The Soviet communists got rid of the czars of Russia, but that does not justify what Stalin did; Stalin was an awful, bad leader. Hitler give us the Volkswagen, but that does not justify what Hitler did to Europe and the world; Hitler was an awful, bad leader. Richard Nixon opened up world trade with China, but that does not justify what Nixon did in the Watergate scandal; Nixon was a deceptively corrupt leader. Thomas Jefferson did not free all his slaves and fathered children by his house servant Sally Hemings, but that does not negate all the great things Jefferson did in creating this country of ours; he was one of our greatest founding fathers and Presidents of all time. Bill Clinton betrayed his marriage, but that does not negate in any way his place as a great President; Clinton was a bright, clever leader who loved his country beyond measure. Ronald Reagan was an inspiring orator, but that does not justify his lack of intellectual insight beyond just reading the lines written for him; Reagan was a hollow mouthpiece for the Republicanism of his day. FDR may have had extramarital comfort, but that does not negate the rescue of America from the Great Depression he orchestrated; FDR was a wealthy aristocrat who proved that one of the “privileged class” could be a democratic socialist. LBJ was a vicious, vindictive politician, but that does not negate the great legislative strides he and Sam Rayburn made regarding the civil rights for all we enjoy today; LBJ destroyed crippling social barriers that held us back for decades. Benedict Arnold may have been responsible for the American patriot victory at Saratoga, but that does not justify his betrayal of his country; Benedict Arnold is the textbook definition of a traitor. Jimmy Carter was too trusting in the idealism of Washington DC, but that does not negate his legacy of a great peacemaker and post-Presidency philanthropist; Jimmy Carter was as close to being a Christian President as we’ve ever had, without violating separation of church and state. Fidel Castro may have improved education in Cuba, but that does not justify his destroying human rights and the Cuban economy by imposing idiotic communist ideology; Fidel Castro sunk Cuba into dictatorial disaster. Barack Obama failed to involve the younger generation of voters as promised, but that does not negate his unparalleled record of being the first American President of African-American ancestry along with an 8-year term of office free of scandal; Obama destroyed the barriers LBJ couldn’t reach and inspired all Americans from all backgrounds with living in reality the American dream. JFK loved on the side women like Marilyn Monroe, but that does not negate his legacy of breaking the religious bigotry of this country, being a great Cold War leader, and living as an example of American idealism; JFK made all Americans believe in our own version of Camelot. Etc…….etc…….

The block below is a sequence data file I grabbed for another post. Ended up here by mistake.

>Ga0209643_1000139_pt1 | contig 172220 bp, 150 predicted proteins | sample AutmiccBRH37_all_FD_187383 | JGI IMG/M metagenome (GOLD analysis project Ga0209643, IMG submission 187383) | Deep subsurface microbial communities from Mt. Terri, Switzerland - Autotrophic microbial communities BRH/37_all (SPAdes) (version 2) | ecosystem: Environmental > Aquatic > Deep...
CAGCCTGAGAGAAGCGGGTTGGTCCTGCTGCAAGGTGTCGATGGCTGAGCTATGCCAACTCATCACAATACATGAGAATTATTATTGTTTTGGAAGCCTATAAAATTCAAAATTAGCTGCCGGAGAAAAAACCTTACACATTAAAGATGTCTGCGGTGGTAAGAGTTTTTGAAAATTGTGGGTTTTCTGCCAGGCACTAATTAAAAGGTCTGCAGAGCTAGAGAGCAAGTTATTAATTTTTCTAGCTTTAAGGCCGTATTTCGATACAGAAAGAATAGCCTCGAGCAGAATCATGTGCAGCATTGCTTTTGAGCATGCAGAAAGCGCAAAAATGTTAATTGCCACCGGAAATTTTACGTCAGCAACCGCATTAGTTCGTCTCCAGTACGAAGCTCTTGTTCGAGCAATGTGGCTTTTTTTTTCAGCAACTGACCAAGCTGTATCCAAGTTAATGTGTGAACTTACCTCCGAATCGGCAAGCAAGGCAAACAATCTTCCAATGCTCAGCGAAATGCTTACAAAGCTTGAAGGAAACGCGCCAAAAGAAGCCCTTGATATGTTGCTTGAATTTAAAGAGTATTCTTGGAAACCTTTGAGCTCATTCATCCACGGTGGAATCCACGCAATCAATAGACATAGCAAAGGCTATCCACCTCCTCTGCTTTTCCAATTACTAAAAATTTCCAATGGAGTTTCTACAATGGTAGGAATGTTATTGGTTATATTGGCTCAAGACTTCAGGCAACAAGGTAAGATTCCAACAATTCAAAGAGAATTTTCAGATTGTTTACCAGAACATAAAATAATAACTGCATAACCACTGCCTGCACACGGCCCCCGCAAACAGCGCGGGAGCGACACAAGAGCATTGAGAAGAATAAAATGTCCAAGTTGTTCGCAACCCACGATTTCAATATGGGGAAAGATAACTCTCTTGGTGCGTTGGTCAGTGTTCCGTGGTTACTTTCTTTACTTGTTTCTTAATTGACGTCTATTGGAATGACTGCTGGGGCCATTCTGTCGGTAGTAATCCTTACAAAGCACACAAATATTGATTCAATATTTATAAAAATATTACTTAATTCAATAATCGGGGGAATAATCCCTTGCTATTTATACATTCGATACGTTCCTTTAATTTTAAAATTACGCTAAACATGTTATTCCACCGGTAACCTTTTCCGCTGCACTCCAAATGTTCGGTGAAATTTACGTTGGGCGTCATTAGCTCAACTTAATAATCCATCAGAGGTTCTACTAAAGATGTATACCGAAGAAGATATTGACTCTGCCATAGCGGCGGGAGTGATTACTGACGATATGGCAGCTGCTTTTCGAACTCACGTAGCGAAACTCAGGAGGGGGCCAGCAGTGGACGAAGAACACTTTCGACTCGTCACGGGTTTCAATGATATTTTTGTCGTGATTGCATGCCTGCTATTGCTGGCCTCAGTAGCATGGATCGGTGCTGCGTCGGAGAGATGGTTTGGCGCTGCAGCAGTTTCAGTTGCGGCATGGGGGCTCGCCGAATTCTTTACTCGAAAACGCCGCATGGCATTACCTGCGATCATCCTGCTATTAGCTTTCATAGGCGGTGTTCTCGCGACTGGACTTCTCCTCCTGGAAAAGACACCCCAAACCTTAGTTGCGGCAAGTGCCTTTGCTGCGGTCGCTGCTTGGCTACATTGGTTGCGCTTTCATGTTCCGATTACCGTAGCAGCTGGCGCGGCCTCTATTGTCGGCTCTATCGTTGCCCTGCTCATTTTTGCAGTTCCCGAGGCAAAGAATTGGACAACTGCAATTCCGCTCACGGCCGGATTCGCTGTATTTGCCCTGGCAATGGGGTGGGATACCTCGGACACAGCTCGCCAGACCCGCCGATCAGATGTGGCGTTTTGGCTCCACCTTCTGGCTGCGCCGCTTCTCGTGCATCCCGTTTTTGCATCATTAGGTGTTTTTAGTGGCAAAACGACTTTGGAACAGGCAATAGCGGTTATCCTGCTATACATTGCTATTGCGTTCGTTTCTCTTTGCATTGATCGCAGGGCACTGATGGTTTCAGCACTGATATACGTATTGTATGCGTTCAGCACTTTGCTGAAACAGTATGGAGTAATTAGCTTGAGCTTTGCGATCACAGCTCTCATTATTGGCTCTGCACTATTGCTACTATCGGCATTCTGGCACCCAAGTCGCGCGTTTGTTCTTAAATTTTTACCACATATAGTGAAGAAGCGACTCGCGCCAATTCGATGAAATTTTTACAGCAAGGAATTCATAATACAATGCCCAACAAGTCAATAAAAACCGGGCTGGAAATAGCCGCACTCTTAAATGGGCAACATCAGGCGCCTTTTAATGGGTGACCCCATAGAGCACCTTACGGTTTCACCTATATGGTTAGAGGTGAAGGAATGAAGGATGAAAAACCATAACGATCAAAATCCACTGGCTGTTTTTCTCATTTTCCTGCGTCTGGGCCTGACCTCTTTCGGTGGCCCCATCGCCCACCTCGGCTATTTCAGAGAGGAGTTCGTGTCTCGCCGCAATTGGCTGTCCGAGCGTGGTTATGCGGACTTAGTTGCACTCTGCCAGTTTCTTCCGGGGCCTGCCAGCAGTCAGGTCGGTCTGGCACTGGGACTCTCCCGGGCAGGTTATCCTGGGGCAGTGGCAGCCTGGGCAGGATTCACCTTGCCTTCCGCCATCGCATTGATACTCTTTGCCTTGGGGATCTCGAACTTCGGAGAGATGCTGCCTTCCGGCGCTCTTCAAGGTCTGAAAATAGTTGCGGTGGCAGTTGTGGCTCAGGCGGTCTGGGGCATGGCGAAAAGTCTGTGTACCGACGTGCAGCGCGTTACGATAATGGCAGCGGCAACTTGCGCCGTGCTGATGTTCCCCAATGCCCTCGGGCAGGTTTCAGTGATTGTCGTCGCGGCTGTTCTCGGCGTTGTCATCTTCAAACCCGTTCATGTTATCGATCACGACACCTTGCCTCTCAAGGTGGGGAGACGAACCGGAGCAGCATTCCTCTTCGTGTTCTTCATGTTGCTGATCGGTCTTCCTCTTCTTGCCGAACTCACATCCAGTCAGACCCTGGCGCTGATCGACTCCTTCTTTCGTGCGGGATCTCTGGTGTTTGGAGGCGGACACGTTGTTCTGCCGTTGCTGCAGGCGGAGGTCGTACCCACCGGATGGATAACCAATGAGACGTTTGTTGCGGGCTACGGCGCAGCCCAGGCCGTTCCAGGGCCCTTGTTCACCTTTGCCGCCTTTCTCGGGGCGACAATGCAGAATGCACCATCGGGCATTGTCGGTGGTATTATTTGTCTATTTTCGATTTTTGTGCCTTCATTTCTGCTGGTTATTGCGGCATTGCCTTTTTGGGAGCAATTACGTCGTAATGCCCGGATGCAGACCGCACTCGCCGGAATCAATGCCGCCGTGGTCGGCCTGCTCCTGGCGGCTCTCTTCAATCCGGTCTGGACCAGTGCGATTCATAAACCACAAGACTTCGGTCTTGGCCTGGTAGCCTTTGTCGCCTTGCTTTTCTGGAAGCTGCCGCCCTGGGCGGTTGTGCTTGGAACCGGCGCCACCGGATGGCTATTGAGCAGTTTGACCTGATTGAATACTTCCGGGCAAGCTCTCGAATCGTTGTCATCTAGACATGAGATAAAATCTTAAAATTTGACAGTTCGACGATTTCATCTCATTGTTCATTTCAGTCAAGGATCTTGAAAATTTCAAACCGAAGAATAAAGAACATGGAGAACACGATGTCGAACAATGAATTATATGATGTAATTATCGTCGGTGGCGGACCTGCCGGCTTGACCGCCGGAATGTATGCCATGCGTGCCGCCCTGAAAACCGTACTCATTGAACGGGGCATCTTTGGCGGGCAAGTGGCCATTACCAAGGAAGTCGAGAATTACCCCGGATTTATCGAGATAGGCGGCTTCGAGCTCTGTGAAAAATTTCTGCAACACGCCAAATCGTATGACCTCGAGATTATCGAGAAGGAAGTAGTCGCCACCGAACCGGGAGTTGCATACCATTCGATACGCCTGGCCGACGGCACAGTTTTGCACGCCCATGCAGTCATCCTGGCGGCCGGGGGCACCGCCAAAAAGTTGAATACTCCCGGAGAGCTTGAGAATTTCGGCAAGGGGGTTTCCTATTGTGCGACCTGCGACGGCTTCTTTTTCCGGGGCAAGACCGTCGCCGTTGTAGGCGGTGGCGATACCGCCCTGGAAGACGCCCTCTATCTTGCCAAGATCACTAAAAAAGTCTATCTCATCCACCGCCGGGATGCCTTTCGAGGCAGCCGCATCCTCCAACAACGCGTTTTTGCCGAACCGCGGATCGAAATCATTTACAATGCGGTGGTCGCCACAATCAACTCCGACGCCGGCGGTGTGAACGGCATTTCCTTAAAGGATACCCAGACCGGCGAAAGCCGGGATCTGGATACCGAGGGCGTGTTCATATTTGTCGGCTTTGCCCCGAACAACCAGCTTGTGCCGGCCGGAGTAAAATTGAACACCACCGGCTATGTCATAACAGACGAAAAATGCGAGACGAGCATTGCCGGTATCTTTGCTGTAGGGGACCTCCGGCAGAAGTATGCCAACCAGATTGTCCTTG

Note the pattern above: If there is more social good than bad from a leader, the words “that does not negate” appear. If more bad than good, the words “that does not justify” appear. Let me give out three more names and see which of these two sets of words you would put after them: Winston Churchill, George W. Bush, and Donald Trump. No doubt you could add the names of any historical leaders since the late 18th century to these and likewise assess them. Knowing a little about history and the history of socialism can be a valuable forensic tool. The more history you know the more informed is your assessment. And, clearly it seems to me, such knowledge and such vetting can be indispensable to peer through the fog of the upcoming 2020 election in November.